Wednesday, January 18, 2006

Social network analysis, glocalization and Web 2.0

Yesterday afternoon I joined a worldwide conference call about social networks and Web 2.0, sponsored by CPsquare. I didn't enter the call with a conscious agenda, but by the end I realized that I had championed a consistent message from beginning to end through the wide-ranging hour-plus conversation.

In a nutshell, my realization is that the Internet is empowering increasingly efficient exchange of trusted information, through extremely focused contexts that define specific kinds of trust. (Note that this relates closely to "glocalization," and I highly recommend this essay on the topic by Danah Boyd. See also this Web 2.0 primer by Bill Ives.)

Normally, we receive trusted information either from somone we have developed a personal relationship with, or from a "name we can trust" that has invested a huge amount of time and energy into its reputation. But in the "Web 2.0" world of Amazon and eBay, I buy products I know nothing about from anonymous merchants I will never meet. All I know is that people "like me" have recommended the item I am purchasing, and that other people "like me" have found the merchant reputable. Who are those other people "like me"? That is an increasingly specific calculation done behind the scenes by Amazon, eBay, and countless other web service providers.

At one point in the CPsquare conference call, someone lamented the issue of trust management in online social networks. Many members of LinkedIn will likely agree with that assessment as they delete spam from their requests for referrals. But when the context is specific (much more specific than on LinkedIn), trust management is significantly less of a concern. Shopping on eBay is a good example of a very narrow context (merchant reliability for widget X) that successfully engenders a specific kind of trust (buying widget X sight unseen).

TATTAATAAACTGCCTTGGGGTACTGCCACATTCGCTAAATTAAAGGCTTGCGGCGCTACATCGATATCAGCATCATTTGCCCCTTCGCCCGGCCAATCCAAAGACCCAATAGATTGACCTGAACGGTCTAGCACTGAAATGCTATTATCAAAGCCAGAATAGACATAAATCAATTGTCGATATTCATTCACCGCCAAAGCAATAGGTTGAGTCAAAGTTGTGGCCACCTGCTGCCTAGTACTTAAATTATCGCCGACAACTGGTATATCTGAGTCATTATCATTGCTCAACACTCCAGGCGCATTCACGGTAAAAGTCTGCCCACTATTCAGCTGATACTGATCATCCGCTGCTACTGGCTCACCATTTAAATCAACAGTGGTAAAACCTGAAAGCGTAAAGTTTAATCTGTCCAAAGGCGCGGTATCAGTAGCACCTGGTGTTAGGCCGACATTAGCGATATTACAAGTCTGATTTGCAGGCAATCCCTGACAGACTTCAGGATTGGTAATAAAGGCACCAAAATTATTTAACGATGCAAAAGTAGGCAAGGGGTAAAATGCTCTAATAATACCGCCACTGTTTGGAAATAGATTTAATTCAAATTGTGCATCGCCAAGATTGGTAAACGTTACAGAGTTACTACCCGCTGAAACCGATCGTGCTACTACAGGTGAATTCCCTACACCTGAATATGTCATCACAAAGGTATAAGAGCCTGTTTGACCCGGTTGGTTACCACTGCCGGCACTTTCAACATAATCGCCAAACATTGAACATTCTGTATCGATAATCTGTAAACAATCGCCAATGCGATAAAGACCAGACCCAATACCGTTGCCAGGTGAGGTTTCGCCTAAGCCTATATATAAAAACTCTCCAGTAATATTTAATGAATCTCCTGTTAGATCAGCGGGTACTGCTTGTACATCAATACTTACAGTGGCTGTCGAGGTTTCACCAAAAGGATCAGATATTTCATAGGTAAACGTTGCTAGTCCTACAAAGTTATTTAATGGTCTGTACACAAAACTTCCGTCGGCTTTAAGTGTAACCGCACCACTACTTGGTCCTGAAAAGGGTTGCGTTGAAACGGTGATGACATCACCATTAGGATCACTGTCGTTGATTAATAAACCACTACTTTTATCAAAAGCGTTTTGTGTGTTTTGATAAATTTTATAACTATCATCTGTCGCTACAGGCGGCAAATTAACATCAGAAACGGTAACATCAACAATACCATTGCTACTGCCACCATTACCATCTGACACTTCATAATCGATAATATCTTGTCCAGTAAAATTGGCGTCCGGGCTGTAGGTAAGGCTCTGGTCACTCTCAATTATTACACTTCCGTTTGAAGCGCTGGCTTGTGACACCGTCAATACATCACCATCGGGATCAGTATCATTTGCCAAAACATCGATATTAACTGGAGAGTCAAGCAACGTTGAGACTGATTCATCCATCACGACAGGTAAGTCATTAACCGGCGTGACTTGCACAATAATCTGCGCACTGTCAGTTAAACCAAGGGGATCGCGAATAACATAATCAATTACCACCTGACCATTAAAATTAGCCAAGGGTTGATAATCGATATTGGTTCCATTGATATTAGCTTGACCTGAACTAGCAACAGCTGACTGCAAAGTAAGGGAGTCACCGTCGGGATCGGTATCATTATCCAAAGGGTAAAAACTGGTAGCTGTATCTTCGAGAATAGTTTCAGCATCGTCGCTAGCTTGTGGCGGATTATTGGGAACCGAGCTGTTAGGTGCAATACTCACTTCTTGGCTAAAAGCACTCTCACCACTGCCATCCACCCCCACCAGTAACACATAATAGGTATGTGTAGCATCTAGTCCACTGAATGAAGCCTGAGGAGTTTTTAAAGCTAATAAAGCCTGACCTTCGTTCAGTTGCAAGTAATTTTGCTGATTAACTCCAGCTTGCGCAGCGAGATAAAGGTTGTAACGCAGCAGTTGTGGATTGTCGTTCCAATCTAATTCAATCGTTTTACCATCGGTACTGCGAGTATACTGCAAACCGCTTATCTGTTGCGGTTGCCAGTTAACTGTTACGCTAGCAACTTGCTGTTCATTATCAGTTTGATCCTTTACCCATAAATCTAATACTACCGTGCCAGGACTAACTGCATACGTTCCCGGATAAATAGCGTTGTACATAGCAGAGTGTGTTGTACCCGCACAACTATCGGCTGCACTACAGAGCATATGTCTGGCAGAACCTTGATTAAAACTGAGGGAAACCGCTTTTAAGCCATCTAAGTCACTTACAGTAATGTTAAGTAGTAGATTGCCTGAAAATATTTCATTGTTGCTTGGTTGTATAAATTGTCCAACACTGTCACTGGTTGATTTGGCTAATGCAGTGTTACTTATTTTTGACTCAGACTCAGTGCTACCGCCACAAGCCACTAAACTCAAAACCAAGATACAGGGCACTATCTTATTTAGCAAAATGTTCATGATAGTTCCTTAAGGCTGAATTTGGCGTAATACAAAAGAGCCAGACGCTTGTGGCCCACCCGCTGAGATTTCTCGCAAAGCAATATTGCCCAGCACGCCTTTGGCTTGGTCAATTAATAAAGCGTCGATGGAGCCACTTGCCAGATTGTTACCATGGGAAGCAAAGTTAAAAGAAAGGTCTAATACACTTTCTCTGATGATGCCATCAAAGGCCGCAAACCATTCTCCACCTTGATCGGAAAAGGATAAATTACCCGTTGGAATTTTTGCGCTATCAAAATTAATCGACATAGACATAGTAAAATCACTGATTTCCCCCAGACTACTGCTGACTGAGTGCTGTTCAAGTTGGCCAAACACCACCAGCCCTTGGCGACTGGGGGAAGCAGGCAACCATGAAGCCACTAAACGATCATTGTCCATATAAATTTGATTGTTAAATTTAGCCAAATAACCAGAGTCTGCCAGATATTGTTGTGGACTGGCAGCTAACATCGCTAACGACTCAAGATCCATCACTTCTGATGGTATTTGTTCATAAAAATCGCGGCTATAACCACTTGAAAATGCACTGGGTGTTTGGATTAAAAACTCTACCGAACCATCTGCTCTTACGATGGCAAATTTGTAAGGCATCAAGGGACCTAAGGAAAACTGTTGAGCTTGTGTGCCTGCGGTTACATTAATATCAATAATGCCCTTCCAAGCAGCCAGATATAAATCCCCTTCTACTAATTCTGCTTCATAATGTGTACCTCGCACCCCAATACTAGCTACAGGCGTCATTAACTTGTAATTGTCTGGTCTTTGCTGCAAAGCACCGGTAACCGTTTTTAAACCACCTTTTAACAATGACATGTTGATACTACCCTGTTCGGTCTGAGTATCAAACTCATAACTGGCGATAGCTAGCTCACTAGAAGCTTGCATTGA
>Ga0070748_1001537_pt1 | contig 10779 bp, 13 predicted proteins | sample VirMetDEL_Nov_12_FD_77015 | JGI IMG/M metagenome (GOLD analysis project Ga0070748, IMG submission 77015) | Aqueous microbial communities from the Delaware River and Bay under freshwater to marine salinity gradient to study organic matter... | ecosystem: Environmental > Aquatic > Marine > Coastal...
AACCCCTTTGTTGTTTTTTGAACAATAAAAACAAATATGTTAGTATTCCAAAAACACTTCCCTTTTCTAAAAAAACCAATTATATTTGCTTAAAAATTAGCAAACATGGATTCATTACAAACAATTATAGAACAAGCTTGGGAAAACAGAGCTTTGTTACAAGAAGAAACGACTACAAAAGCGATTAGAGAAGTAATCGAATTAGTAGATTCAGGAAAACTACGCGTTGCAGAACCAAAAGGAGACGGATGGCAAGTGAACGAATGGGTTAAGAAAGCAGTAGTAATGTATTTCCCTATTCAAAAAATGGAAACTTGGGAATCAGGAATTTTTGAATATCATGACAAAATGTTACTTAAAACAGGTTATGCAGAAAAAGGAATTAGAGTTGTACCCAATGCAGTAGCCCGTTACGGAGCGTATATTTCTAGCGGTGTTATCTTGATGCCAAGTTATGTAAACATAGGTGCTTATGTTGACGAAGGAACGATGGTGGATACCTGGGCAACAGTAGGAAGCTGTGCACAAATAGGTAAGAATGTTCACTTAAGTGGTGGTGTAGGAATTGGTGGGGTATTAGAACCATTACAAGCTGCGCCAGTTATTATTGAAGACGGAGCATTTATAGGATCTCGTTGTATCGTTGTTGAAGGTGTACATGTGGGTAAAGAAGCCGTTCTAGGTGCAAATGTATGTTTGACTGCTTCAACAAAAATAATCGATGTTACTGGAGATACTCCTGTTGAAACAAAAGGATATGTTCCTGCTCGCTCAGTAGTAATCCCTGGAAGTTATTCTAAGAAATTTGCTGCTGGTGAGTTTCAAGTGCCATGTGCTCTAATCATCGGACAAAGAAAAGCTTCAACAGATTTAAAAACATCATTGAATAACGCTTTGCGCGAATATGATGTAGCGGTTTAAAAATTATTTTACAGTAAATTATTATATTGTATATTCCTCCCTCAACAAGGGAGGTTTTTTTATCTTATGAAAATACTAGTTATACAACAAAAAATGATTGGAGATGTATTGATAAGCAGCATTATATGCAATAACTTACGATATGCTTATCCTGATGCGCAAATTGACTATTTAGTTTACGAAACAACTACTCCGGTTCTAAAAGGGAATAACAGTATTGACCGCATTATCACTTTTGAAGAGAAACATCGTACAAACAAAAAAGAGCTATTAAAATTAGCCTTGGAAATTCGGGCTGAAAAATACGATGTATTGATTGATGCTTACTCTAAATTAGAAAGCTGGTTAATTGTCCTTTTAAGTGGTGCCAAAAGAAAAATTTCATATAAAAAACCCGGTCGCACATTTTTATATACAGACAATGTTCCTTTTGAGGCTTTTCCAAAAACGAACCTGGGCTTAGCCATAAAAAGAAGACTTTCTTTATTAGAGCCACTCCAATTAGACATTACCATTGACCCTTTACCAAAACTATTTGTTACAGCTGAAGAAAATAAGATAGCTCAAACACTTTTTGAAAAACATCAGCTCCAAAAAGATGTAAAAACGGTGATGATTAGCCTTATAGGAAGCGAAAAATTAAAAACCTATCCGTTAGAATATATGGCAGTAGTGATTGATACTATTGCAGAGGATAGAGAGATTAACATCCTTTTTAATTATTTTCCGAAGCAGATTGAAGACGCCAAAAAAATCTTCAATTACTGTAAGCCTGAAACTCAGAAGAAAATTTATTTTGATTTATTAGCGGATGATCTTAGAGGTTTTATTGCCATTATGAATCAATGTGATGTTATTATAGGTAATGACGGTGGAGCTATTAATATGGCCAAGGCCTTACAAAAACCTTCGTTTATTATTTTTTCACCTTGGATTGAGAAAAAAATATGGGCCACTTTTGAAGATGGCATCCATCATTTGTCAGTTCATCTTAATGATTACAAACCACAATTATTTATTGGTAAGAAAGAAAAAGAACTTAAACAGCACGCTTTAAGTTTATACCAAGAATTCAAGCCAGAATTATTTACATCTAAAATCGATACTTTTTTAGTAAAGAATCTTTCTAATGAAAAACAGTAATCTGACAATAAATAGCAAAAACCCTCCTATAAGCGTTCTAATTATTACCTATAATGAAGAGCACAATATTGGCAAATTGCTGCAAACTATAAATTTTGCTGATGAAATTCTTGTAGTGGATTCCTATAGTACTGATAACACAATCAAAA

Later in the CPsquare conference call, someone else noted that people can only handle so many interpersonal connections, so where are we going with all this social network technology? Again, most LinkedIn users I know would agree with that sentiment. But the eBay shoppers of the world share trusted information with each other without even knowing of each other's existence, much less having interpersonal connections.

I ended the call with a clearer notion than ever that Web 2.0 is helping us save our interpersonal energy for the big stuff (friends, family, business partners), by relieving us of the burden of establishing interpersonal trust for the small stuff (widget merchants).

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1 comment:

John Barben said...

Bruce - whilst I agree that one outcome from the adoption of technology delivered SNA is the validation of "suppliers" - I've been more excited about the extended nature of the network that I can manage - this is the transformational end of what I've been calling "Wide Area Social Networking"